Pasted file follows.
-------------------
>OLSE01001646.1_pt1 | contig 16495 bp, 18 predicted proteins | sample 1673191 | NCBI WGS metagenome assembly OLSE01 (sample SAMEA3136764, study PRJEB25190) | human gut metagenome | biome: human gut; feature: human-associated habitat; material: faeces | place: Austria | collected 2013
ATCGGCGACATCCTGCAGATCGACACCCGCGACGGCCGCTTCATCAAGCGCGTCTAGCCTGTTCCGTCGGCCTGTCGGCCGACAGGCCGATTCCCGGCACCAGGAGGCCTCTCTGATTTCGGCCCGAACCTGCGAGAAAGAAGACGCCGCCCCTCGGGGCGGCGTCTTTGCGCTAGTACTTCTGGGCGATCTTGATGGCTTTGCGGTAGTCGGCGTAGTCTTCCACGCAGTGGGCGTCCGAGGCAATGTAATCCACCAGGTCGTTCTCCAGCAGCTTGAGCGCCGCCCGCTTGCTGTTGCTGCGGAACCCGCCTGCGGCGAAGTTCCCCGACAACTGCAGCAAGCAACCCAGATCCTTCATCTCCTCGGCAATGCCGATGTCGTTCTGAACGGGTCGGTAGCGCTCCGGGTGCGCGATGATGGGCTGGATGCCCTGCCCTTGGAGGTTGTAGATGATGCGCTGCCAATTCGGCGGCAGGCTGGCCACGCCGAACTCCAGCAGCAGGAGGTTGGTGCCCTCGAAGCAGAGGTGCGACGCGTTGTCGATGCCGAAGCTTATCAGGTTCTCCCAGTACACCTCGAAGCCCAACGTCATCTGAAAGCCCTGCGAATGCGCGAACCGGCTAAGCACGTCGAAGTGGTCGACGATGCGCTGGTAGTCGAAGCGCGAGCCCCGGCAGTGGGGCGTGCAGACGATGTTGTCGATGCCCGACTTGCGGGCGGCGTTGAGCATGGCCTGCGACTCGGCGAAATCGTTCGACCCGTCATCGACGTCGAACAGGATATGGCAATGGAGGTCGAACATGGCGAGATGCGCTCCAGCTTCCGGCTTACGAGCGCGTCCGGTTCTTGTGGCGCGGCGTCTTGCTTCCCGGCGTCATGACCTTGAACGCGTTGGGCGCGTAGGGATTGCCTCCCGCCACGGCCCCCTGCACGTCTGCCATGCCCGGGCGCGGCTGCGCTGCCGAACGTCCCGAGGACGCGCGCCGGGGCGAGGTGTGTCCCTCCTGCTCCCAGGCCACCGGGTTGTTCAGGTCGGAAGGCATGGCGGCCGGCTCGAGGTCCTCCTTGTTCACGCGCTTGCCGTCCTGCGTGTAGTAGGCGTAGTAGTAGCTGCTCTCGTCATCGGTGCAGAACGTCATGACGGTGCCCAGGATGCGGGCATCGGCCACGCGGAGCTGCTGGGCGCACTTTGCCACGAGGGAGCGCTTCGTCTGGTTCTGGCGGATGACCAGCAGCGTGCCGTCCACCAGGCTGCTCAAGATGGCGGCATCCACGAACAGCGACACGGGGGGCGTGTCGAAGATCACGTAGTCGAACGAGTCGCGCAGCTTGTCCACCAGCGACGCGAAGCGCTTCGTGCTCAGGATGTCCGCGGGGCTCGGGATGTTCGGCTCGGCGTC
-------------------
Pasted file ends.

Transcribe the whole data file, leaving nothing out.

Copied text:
>OLSE01001646.1_pt1 | contig 16495 bp, 18 predicted proteins | sample 1673191 | NCBI WGS metagenome assembly OLSE01 (sample SAMEA3136764, study PRJEB25190) | human gut metagenome | biome: human gut; feature: human-associated habitat; material: faeces | place: Austria | collected 2013
ATCGGCGACATCCTGCAGATCGACACCCGCGACGGCCGCTTCATCAAGCGCGTCTAGCCTGTTCCGTCGGCCTGTCGGCCGACAGGCCGATTCCCGGCACCAGGAGGCCTCTCTGATTTCGGCCCGAACCTGCGAGAAAGAAGACGCCGCCCCTCGGGGCGGCGTCTTTGCGCTAGTACTTCTGGGCGATCTTGATGGCTTTGCGGTAGTCGGCGTAGTCTTCCACGCAGTGGGCGTCCGAGGCAATGTAATCCACCAGGTCGTTCTCCAGCAGCTTGAGCGCCGCCCGCTTGCTGTTGCTGCGGAACCCGCCTGCGGCGAAGTTCCCCGACAACTGCAGCAAGCAACCCAGATCCTTCATCTCCTCGGCAATGCCGATGTCGTTCTGAACGGGTCGGTAGCGCTCCGGGTGCGCGATGATGGGCTGGATGCCCTGCCCTTGGAGGTTGTAGATGATGCGCTGCCAATTCGGCGGCAGGCTGGCCACGCCGAACTCCAGCAGCAGGAGGTTGGTGCCCTCGAAGCAGAGGTGCGACGCGTTGTCGATGCCGAAGCTTATCAGGTTCTCCCAGTACACCTCGAAGCCCAACGTCATCTGAAAGCCCTGCGAATGCGCGAACCGGCTAAGCACGTCGAAGTGGTCGACGATGCGCTGGTAGTCGAAGCGCGAGCCCCGGCAGTGGGGCGTGCAGACGATGTTGTCGATGCCCGACTTGCGGGCGGCGTTGAGCATGGCCTGCGACTCGGCGAAATCGTTCGACCCGTCATCGACGTCGAACAGGATATGGCAATGGAGGTCGAACATGGCGAGATGCGCTCCAGCTTCCGGCTTACGAGCGCGTCCGGTTCTTGTGGCGCGGCGTCTTGCTTCCCGGCGTCATGACCTTGAACGCGTTGGGCGCGTAGGGATTGCCTCCCGCCACGGCCCCCTGCACGTCTGCCATGCCCGGGCGCGGCTGCGCTGCCGAACGTCCCGAGGACGCGCGCCGGGGCGAGGTGTGTCCCTCCTGCTCCCAGGCCACCGGGTTGTTCAGGTCGGAAGGCATGGCGGCCGGCTCGAGGTCCTCCTTGTTCACGCGCTTGCCGTCCTGCGTGTAGTAGGCGTAGTAGTAGCTGCTCTCGTCATCGGTGCAGAACGTCATGACGGTGCCCAGGATGCGGGCATCGGCCACGCGGAGCTGCTGGGCGCACTTTGCCACGAGGGAGCGCTTCGTCTGGTTCTGGCGGATGACCAGCAGCGTGCCGTCCACCAGGCTGCTCAAGATGGCGGCATCCACGAACAGCGACACGGGGGGCGTGTCGAAGATCACGTAGTCGAACGAGTCGCGCAGCTTGTCCACCAGCGACGCGAAGCGCTTCGTGCTCAGGATGTCCGCGGGGCTCGGGATGTTCGGCTCGGCGTC